The genesis of the first 'Pakistani' narrative that animates this book lies in the attempt by a group of Pakistan based militants to 'free' Masood Azhar, a cleric, and the founder of Jaish-e-Mohammed, a Pakistani militant organization, who happened to be languishing in an Indian jail in the 1990s. How so? Well, Masood's long-term objective was to persuade Kashmiris to engage in a holy war—a jihad— for freedom or azadi . This overt aim on his part was happily in consonance with the more covert goal of Pakistan 's secret service organisation, the Inter-Services Intelligence (ISI), whose eyes were on Kashmir after the Soviet withdrawal from Afghanistan , to create a strategic discourse that would foment discontent in Kashmir . In the February of 1995, Masood Azhar was, thus, dispatched to Kashmir via Bangladesh on a fake Portuguese passport to address the 'Jihad Council' in Kashmir - when the Indian security forces promptly arrested him and put him in Tihar Jail, New Delhi .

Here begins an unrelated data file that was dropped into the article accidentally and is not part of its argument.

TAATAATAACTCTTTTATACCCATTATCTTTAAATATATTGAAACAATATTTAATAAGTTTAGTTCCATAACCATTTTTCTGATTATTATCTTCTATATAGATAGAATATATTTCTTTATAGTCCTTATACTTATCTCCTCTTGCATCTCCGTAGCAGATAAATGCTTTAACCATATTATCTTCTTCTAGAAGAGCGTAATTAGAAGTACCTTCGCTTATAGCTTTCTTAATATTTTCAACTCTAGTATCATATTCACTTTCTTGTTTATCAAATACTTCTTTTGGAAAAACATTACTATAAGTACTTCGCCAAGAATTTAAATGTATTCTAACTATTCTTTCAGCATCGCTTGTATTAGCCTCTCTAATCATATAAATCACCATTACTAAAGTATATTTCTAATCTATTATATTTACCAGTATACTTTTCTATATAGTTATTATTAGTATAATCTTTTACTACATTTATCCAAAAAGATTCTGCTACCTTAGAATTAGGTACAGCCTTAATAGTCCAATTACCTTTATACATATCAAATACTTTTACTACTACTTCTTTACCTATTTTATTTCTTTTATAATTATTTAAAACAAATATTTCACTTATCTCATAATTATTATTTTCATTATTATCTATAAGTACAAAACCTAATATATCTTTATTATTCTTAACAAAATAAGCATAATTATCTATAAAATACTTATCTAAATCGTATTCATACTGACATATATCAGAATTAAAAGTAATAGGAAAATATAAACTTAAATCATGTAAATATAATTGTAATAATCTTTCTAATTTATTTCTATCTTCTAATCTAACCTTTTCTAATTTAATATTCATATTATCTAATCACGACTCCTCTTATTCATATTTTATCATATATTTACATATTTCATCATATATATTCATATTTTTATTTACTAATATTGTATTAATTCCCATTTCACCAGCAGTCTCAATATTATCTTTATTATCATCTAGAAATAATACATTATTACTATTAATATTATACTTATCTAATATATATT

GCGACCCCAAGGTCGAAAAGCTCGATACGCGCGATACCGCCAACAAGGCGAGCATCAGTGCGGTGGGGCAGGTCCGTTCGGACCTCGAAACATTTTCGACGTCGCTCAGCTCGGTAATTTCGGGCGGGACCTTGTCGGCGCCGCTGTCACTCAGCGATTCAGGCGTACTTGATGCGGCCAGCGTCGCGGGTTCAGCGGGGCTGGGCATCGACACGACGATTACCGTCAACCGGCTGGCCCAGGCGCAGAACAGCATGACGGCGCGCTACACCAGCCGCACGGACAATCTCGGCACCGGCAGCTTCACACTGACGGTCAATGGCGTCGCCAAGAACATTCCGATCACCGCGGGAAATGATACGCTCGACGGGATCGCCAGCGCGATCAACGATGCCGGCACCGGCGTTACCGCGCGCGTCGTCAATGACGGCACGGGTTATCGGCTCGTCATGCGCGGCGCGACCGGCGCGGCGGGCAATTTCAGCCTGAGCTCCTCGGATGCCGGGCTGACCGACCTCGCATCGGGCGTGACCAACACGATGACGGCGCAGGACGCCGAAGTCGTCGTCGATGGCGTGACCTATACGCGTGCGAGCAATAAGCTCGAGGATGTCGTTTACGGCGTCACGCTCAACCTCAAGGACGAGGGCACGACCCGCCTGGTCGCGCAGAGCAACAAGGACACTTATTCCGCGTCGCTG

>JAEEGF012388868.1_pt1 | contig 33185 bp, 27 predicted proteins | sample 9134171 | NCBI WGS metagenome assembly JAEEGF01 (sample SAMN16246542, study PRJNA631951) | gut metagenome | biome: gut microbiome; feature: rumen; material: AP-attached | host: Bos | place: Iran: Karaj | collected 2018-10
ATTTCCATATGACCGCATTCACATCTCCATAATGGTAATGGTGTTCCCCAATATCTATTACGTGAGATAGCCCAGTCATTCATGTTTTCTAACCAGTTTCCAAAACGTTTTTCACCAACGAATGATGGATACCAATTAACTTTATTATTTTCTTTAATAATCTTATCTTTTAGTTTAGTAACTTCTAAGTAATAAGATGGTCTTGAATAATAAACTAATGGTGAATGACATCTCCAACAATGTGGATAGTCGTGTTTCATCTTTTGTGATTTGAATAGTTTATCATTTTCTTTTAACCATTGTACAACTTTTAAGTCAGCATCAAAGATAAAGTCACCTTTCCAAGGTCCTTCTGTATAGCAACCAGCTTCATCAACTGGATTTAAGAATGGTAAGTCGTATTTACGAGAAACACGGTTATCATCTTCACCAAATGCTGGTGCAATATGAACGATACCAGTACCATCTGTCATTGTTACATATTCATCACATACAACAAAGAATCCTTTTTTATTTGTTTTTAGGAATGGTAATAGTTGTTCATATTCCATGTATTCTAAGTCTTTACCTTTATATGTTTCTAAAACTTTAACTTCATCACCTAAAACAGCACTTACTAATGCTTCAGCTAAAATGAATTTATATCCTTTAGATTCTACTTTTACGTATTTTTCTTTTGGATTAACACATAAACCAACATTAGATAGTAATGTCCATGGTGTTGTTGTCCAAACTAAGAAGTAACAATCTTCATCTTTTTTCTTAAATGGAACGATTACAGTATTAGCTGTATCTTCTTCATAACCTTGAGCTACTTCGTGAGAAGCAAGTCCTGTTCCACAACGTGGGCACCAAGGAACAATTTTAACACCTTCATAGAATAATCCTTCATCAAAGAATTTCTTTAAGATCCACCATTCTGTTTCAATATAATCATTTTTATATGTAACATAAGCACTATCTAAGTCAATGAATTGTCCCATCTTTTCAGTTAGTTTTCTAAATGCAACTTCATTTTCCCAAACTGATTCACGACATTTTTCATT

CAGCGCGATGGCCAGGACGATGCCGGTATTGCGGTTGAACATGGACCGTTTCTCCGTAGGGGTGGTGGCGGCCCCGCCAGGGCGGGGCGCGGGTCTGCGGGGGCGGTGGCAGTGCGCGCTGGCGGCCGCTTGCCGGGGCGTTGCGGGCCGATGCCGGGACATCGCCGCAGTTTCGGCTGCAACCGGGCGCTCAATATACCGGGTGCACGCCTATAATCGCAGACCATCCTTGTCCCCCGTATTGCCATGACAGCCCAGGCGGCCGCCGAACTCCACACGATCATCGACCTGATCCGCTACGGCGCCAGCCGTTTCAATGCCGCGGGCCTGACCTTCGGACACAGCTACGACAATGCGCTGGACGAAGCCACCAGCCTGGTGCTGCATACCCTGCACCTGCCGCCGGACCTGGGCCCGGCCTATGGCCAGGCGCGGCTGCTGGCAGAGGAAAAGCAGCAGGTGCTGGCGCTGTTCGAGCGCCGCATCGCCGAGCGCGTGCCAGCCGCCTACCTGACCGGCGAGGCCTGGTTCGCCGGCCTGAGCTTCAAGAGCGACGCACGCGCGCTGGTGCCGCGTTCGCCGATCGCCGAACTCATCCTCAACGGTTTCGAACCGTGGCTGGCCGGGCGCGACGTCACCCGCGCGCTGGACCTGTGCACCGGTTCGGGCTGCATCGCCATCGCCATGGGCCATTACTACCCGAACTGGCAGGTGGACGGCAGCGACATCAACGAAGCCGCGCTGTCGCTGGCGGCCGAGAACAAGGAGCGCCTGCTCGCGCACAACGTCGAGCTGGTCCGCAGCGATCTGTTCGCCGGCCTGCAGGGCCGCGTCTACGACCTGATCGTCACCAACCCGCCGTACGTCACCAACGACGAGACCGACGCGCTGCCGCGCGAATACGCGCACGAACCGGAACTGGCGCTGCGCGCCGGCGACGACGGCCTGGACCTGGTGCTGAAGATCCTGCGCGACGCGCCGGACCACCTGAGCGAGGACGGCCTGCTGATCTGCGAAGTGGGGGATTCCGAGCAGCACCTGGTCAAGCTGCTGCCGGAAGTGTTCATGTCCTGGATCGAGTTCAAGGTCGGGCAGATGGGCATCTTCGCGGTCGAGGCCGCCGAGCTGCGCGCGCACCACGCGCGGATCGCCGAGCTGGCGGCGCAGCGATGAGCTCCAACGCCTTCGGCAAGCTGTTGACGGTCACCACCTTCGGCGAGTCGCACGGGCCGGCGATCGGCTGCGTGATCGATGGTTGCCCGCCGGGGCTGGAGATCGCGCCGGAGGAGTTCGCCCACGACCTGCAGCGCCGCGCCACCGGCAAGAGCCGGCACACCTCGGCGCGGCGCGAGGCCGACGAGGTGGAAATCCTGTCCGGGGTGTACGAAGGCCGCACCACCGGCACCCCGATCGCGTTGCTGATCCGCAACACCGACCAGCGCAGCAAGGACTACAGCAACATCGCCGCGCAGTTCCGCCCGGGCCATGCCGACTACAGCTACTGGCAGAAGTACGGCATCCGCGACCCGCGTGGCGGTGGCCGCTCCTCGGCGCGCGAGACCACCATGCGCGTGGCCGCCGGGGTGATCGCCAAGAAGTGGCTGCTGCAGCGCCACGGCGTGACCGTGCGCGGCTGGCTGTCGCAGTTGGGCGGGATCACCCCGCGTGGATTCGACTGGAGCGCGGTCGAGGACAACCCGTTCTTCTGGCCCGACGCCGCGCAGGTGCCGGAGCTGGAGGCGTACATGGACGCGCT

Knowing that India had, in the past, released various top militant leaders when influential people were kidnapped by 'militants', Masood's affluent father, Master Alvi—a religious cleric himself belonging to Bahawalpur in Pakistan—then influenced the ISI to devise a specific strategy based on this premise. To set Azhar free, a party of militants under the mysterious name Al Faran , an offshoot of Harkat ul-Ansar (Movement of the Victorious), was dispatched from Pakistan with a well planned operation “ Ghar ”, the Urdu word for home—getting Azhar back to home.